This is bad news of one sort or another:
At least 65 Afghan soldiers have defected to the Taliban, taking their weapons and equipment with them and 88 have been killed in days of heavy fighting in the volatile southern province of Helmand, the local provincial Governor said on Saturday.
I'll even concede that the enemy suffers defections and desertions, too. Yet that doesn't get the same publicity.
So if this is a one-off, no worries. But if it is the start of a trend? Worry.
And this trend is very worrisome:
Police and soldiers have been engaged in near-continuous combat with insurgents for the past three weeks in the districts of Lashkar Gah, Marjah and Nadali in Helmand, one of the Islamist movement's traditional strongholds.
Although they have so far repelled Taliban efforts to take the provincial capital Lashkar Gah, they have not been able to push back the insurgents decisively from areas around the city.
If Afghan government forces are being forced back into the urban centers while the Taliban dominate the countryside, we're asking for a major defeat. Lack of our air power is helping to create this situation and lack of air power will contribute to that potential major defeat. If the Taliban manage to take a provincial capital in the south, I would not assume that recapturing it can be done as quickly as Kunduz was recaptured in the north.
And with jihadis encouraged by ISIL's terror successes in Paris, Beirut, and the Sinai--along with continuing to survive for so long in the Islamic State despite American and (now) Russian opposition--the jihadis could be inspired as much as government forces become worried.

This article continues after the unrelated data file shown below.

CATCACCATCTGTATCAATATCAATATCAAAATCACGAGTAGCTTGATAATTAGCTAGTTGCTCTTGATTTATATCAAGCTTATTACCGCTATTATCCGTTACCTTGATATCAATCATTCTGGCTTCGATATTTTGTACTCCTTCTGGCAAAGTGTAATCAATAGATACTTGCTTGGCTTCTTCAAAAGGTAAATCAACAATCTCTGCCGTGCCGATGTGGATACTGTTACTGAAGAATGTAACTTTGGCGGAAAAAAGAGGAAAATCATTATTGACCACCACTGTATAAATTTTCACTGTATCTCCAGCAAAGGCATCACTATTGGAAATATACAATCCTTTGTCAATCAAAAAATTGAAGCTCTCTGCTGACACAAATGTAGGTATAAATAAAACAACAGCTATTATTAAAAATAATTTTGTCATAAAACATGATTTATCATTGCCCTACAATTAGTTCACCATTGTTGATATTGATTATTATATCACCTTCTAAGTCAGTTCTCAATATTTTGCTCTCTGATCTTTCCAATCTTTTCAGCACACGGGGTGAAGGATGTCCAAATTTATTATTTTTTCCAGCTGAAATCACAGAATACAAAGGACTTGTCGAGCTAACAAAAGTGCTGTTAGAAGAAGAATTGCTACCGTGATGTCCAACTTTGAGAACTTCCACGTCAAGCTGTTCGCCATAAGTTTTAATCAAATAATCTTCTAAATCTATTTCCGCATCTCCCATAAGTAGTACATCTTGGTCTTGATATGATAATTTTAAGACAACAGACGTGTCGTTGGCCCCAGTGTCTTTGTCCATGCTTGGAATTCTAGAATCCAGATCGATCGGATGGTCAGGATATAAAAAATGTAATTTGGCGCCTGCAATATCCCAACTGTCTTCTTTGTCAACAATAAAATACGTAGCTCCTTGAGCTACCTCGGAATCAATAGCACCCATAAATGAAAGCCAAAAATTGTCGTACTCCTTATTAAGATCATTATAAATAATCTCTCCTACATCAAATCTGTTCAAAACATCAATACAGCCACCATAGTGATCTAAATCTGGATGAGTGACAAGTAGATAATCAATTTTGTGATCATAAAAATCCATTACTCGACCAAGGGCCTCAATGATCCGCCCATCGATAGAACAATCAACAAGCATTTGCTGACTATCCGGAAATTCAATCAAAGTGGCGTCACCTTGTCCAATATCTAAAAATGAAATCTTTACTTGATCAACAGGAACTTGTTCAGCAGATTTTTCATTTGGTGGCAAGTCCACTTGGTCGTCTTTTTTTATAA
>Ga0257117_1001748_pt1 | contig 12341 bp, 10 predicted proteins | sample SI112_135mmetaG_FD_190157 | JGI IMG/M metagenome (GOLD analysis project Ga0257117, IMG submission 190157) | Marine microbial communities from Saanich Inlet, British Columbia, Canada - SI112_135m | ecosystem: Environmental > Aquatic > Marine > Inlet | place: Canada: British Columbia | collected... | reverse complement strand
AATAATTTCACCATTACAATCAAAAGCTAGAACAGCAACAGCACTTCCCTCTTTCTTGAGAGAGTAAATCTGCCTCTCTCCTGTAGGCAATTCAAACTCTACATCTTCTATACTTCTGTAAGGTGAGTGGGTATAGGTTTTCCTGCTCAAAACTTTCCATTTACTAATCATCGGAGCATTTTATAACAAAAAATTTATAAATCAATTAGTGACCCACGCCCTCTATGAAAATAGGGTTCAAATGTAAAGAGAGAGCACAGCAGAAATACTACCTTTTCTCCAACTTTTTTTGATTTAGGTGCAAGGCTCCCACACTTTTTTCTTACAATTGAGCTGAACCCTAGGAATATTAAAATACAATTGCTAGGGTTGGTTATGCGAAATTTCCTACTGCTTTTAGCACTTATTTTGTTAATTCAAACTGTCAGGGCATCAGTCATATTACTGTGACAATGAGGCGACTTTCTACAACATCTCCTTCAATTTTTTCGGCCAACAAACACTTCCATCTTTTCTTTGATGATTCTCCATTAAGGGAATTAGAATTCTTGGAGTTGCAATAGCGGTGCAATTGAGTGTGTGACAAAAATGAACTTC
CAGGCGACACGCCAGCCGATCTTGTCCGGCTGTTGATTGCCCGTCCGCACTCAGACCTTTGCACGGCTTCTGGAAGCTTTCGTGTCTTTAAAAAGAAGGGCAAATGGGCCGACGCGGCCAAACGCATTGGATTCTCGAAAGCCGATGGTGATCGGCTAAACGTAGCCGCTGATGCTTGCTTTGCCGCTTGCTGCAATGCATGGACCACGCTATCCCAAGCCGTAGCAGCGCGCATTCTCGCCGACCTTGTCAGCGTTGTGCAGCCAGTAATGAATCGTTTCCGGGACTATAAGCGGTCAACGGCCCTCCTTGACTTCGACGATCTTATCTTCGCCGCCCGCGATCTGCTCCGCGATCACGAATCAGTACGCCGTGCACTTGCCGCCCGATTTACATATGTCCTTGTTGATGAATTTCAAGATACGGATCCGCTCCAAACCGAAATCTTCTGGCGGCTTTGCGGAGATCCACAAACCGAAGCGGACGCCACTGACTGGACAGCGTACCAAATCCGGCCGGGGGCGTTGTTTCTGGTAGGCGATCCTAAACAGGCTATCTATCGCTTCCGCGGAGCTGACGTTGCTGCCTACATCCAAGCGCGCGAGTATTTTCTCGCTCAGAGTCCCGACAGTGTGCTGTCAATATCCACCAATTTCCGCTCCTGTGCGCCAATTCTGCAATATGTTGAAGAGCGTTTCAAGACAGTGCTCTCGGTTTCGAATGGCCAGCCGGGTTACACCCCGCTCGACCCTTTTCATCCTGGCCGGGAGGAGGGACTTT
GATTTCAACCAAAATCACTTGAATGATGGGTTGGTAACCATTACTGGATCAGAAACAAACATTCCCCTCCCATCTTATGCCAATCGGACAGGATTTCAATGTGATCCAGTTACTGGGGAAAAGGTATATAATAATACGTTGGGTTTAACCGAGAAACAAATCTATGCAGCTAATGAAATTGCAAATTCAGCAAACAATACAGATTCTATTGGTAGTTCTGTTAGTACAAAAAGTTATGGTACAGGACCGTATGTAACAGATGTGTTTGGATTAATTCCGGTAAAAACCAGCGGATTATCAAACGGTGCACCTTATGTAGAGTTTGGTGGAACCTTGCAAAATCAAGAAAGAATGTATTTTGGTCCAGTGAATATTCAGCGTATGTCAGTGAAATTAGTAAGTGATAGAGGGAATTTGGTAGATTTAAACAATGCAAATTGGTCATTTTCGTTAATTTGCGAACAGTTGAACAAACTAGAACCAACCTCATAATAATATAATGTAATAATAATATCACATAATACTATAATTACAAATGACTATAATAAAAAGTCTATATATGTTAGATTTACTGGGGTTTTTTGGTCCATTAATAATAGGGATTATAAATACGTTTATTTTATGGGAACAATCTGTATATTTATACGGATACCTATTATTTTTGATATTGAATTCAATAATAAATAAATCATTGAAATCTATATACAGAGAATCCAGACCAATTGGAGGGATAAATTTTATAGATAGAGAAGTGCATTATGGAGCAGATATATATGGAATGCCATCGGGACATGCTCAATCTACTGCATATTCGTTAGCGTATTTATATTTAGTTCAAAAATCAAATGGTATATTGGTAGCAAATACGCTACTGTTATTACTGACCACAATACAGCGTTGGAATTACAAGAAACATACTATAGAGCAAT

It's all about who is perceived as the strong horse, right now. So yeah, I'm worried.
UPDATE: Apparently this was a surrender rather than a defection of the defenders of some outpost that had been under attack for a while without getting the support they thought they should get. The big picture is one of losing ground in the south:
The situation in southern Afghanistan has deteriorated since the US military began withdrawing its forces beginning in 2012. Jihadist groups have become emboldened as Afghan forces have been unable to prevent the return of the Taliban. Al Qaeda was so confident that it established two training camps, one of them extending for 30 square miles, in Kandahar’s Shorabak district. The US military destroyed the camps during a four-day assault in October.
I wish our fight there was based on what we need to do to help our Afghan allies win rather than what is needed to string this out until 2017.